The latest research has found that young women regularly have more than 20 standard drinks during a good night out. This means they often blow in excess of $300 in an evening.

It seems that changes in social and moral behaviour are behind young women drinking more. This soar in alcohol consumption by “girls that just wanna have fun” has also led to an increase in promiscuous, violent and out of control behaviour. Unlike young men, young women are drinking more and flaunting the freedom this brings.

This is the findings of Dr Palk, a senior lecturer in psychology at Queensland University of Technology who has been researching into what socially motivates adolescent girls to drink.

Dr Palk said “Australia has a greater number of large-scale pubs and clubs which are providing a venue for ladette-style behaviour.”

So why are they drinking more? To be confident, to be sexy, to be fun; in short to be all the things the media tells them they can and should be.

Dr Palk said “There have been attempts to reduce the incidences of violence, but over the long term it seems the only thing that works to reduce alcohol-related violence is to reduce the number of drinking hours.”

“Many of the self-confessed ladettes that we interviewed don’t perceive that they are trying to act like men, but that they are taking advantage of the social freedoms of the past 20 or 30 years.”

This new found liberation comes at more than a monetary cost. By drinking to get drunk, many girls are opening themselves up to all sorts of dangers. What was once social and moral taboos are now common place, but such casual sexual encounters when drunk can lead to sexual assault or unwelcome STD’s.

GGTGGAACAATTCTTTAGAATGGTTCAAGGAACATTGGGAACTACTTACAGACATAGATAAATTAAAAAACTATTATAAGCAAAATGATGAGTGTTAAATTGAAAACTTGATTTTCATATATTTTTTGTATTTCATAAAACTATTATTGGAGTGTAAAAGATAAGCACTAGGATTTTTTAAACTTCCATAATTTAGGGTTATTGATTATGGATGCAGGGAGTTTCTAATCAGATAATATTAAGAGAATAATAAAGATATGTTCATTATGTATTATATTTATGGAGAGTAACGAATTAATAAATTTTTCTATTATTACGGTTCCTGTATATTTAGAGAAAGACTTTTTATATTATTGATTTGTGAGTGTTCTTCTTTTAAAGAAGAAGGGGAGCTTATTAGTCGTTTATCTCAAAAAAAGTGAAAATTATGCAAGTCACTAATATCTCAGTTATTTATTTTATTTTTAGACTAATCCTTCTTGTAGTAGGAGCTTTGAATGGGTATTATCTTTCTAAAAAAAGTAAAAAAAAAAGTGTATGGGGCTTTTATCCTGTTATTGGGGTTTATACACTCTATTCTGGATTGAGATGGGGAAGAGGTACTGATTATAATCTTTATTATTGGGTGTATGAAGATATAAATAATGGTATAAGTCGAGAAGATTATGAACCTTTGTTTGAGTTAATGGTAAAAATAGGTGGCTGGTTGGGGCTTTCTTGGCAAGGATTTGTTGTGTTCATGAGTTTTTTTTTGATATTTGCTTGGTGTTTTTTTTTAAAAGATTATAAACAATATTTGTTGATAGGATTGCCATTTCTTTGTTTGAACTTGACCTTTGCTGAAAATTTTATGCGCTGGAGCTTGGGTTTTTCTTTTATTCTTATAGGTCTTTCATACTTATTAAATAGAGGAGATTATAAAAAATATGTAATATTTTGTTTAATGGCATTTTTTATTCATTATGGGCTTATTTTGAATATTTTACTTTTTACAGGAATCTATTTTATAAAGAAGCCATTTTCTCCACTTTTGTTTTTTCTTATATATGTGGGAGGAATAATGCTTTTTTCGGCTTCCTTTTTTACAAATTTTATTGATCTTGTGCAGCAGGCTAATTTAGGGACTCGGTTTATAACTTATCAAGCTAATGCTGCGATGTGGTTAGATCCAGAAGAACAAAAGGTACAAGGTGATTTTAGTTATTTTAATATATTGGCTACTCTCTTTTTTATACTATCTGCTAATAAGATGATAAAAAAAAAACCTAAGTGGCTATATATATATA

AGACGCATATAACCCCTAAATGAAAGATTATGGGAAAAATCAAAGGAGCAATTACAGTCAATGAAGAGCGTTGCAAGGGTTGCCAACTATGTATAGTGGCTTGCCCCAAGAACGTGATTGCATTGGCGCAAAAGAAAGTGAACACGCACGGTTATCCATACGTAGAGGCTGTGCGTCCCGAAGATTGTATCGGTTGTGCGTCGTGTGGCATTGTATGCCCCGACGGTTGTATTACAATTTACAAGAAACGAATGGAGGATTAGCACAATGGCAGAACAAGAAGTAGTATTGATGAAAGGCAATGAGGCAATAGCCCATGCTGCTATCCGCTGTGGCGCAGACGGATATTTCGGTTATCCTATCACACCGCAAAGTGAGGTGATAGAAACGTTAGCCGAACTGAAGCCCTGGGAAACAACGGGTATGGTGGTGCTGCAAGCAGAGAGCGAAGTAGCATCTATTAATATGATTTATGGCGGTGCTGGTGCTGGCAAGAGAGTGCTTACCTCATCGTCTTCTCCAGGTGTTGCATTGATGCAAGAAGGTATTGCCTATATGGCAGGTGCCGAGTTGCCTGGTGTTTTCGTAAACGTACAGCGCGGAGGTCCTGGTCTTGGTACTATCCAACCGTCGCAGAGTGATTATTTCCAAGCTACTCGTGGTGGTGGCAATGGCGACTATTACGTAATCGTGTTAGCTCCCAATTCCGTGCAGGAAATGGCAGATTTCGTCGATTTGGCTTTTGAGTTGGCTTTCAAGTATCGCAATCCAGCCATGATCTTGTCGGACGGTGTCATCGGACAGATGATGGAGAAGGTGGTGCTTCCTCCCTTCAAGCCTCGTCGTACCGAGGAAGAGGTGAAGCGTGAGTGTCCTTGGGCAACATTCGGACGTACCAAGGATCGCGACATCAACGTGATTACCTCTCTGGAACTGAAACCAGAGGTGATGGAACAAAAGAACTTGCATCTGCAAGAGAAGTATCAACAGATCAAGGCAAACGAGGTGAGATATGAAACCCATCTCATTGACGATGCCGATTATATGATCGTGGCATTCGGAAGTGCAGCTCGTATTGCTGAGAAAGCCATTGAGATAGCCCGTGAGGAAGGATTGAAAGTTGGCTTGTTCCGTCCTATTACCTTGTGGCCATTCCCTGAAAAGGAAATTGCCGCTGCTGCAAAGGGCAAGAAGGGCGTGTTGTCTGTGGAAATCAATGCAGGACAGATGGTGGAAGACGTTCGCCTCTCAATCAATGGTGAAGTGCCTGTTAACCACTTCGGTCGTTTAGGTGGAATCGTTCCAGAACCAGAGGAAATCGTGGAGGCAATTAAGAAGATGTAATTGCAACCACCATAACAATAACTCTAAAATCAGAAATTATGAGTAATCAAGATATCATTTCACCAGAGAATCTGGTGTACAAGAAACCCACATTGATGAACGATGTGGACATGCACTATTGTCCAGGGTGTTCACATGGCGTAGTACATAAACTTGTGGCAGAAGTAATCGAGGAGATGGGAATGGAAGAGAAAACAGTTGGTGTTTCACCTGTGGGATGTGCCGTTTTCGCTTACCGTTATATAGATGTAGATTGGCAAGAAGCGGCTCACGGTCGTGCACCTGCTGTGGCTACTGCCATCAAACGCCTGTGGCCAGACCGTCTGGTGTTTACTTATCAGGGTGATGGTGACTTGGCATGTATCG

“Often this involves pre-drinks at home, to save money, and unfortunately studies show these are the drinkers likely to drink more in total, and at most risk of suffering injury or assault,” concluded Dr Palk.

Since 2000, there has been a 200% increase in the number of women presenting at NSW hospitals with acute alcohol problems, including extreme intoxication, alcohol poisoning and withdrawal, with 3722 cases in 2010.

The latest Australian Institute of Health and Welfare data found that teenage girls as young as 12 years old are now out drinking their male counterparts.

Over the past few years there has been a dramatic increase in young women attending Alcoholics Anonymous (AA). For them, getting their life sober and on track has been a hard battle but many are “staying sober in AA. A number of these young women have or had an eating disorder as well and when they tried to deal with the eating disorder the alcoholism kicked in,” said Ross Fitzgerald, author of My Name Is Ross: An Alcoholic’s Journey, and member of the NSW State Parole Authority and the NSW Government Expert Advisory Group on Drugs and Alcohol.

“Teenage girls are coming into hospital having been sexually assaulted or other assault as a result of having been completely s***faced,” Fitzgerald said.

There are also other self help programs around such as Hello Sunday Morning founded by Chris Raine.

Writer Helen Splarn. Editor Dr Ramesh Manocha.
Source: The Daily Telegraph